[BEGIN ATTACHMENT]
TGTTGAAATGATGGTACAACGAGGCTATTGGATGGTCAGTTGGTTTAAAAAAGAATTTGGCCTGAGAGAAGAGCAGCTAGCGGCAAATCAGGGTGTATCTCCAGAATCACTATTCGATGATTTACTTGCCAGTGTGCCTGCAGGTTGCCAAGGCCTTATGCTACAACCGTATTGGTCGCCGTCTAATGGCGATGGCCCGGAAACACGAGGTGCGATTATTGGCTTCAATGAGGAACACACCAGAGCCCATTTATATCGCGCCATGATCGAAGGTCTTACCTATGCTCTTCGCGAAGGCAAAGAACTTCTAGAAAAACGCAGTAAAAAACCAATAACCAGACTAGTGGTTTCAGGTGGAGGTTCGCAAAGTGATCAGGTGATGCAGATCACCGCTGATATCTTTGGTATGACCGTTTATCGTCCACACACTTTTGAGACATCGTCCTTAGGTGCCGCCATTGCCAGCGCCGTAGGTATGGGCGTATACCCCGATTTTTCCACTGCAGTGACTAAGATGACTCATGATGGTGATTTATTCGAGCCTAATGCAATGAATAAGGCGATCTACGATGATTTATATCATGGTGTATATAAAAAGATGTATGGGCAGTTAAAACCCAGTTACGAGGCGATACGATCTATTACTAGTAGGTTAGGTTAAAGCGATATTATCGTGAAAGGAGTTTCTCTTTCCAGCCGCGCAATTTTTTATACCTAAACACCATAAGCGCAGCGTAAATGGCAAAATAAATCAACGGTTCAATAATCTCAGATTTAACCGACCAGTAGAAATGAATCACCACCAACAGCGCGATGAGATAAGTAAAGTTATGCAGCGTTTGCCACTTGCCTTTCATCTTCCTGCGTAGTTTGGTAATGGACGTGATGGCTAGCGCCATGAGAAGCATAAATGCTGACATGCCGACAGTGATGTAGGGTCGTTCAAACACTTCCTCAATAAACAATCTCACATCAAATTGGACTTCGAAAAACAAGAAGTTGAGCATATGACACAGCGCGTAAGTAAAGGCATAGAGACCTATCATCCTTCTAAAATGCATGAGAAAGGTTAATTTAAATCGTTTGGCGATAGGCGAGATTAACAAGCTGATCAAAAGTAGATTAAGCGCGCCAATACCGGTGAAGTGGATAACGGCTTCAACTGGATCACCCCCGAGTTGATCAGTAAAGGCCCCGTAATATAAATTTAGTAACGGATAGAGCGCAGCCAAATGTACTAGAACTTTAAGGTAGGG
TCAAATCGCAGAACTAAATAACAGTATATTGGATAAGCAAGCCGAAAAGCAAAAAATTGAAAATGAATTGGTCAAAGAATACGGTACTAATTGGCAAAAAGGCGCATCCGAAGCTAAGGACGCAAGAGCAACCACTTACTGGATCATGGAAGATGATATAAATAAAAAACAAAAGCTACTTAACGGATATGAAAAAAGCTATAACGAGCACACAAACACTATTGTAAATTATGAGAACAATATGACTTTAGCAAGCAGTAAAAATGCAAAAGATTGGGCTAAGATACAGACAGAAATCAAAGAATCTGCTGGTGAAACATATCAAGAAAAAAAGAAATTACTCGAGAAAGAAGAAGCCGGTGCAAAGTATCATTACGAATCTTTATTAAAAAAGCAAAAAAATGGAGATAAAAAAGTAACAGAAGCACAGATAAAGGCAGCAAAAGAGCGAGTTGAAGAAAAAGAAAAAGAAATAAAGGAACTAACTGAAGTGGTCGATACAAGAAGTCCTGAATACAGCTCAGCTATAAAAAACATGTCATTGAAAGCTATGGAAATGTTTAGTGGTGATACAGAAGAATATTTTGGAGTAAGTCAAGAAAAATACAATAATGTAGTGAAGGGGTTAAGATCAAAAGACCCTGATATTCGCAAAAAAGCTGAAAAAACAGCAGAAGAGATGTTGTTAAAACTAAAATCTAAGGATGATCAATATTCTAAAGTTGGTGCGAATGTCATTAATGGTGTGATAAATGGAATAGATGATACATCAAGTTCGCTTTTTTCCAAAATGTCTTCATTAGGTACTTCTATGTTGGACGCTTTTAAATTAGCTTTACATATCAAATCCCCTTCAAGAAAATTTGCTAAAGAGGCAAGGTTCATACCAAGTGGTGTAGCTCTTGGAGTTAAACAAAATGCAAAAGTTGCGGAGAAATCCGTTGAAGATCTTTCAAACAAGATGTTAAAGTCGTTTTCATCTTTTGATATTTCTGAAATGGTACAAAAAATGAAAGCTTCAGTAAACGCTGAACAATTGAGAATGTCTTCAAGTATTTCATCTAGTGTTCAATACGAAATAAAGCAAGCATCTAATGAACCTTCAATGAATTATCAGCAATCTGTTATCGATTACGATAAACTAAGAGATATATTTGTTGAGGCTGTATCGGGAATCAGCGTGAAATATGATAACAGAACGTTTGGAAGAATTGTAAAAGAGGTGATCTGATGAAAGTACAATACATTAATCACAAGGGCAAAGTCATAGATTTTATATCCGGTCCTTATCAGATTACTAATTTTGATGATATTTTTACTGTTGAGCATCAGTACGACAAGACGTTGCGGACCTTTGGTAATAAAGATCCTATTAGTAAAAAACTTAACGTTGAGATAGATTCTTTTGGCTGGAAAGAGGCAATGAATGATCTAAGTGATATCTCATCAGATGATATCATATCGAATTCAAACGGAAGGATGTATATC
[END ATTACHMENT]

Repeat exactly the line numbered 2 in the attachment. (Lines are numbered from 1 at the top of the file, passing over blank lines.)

TCAAATCGCAGAACTAAATAACAGTATATTGGATAAGCAAGCCGAAAAGCAAAAAATTGAAAATGAATTGGTCAAAGAATACGGTACTAATTGGCAAAAAGGCGCATCCGAAGCTAAGGACGCAAGAGCAACCACTTACTGGATCATGGAAGATGATATAAATAAAAAACAAAAGCTACTTAACGGATATGAAAAAAGCTATAACGAGCACACAAACACTATTGTAAATTATGAGAACAATATGACTTTAGCAAGCAGTAAAAATGCAAAAGATTGGGCTAAGATACAGACAGAAATCAAAGAATCTGCTGGTGAAACATATCAAGAAAAAAAGAAATTACTCGAGAAAGAAGAAGCCGGTGCAAAGTATCATTACGAATCTTTATTAAAAAAGCAAAAAAATGGAGATAAAAAAGTAACAGAAGCACAGATAAAGGCAGCAAAAGAGCGAGTTGAAGAAAAAGAAAAAGAAATAAAGGAACTAACTGAAGTGGTCGATACAAGAAGTCCTGAATACAGCTCAGCTATAAAAAACATGTCATTGAAAGCTATGGAAATGTTTAGTGGTGATACAGAAGAATATTTTGGAGTAAGTCAAGAAAAATACAATAATGTAGTGAAGGGGTTAAGATCAAAAGACCCTGATATTCGCAAAAAAGCTGAAAAAACAGCAGAAGAGATGTTGTTAAAACTAAAATCTAAGGATGATCAATATTCTAAAGTTGGTGCGAATGTCATTAATGGTGTGATAAATGGAATAGATGATACATCAAGTTCGCTTTTTTCCAAAATGTCTTCATTAGGTACTTCTATGTTGGACGCTTTTAAATTAGCTTTACATATCAAATCCCCTTCAAGAAAATTTGCTAAAGAGGCAAGGTTCATACCAAGTGGTGTAGCTCTTGGAGTTAAACAAAATGCAAAAGTTGCGGAGAAATCCGTTGAAGATCTTTCAAACAAGATGTTAAAGTCGTTTTCATCTTTTGATATTTCTGAAATGGTACAAAAAATGAAAGCTTCAGTAAACGCTGAACAATTGAGAATGTCTTCAAGTATTTCATCTAGTGTTCAATACGAAATAAAGCAAGCATCTAATGAACCTTCAATGAATTATCAGCAATCTGTTATCGATTACGATAAACTAAGAGATATATTTGTTGAGGCTGTATCGGGAATCAGCGTGAAATATGATAACAGAACGTTTGGAAGAATTGTAAAAGAGGTGATCTGATGAAAGTACAATACATTAATCACAAGGGCAAAGTCATAGATTTTATATCCGGTCCTTATCAGATTACTAATTTTGATGATATTTTTACTGTTGAGCATCAGTACGACAAGACGTTGCGGACCTTTGGTAATAAAGATCCTATTAGTAAAAAACTTAACGTTGAGATAGATTCTTTTGGCTGGAAAGAGGCAATGAATGATCTAAGTGATATCTCATCAGATGATATCATATCGAATTCAAACGGAAGGATGTATATC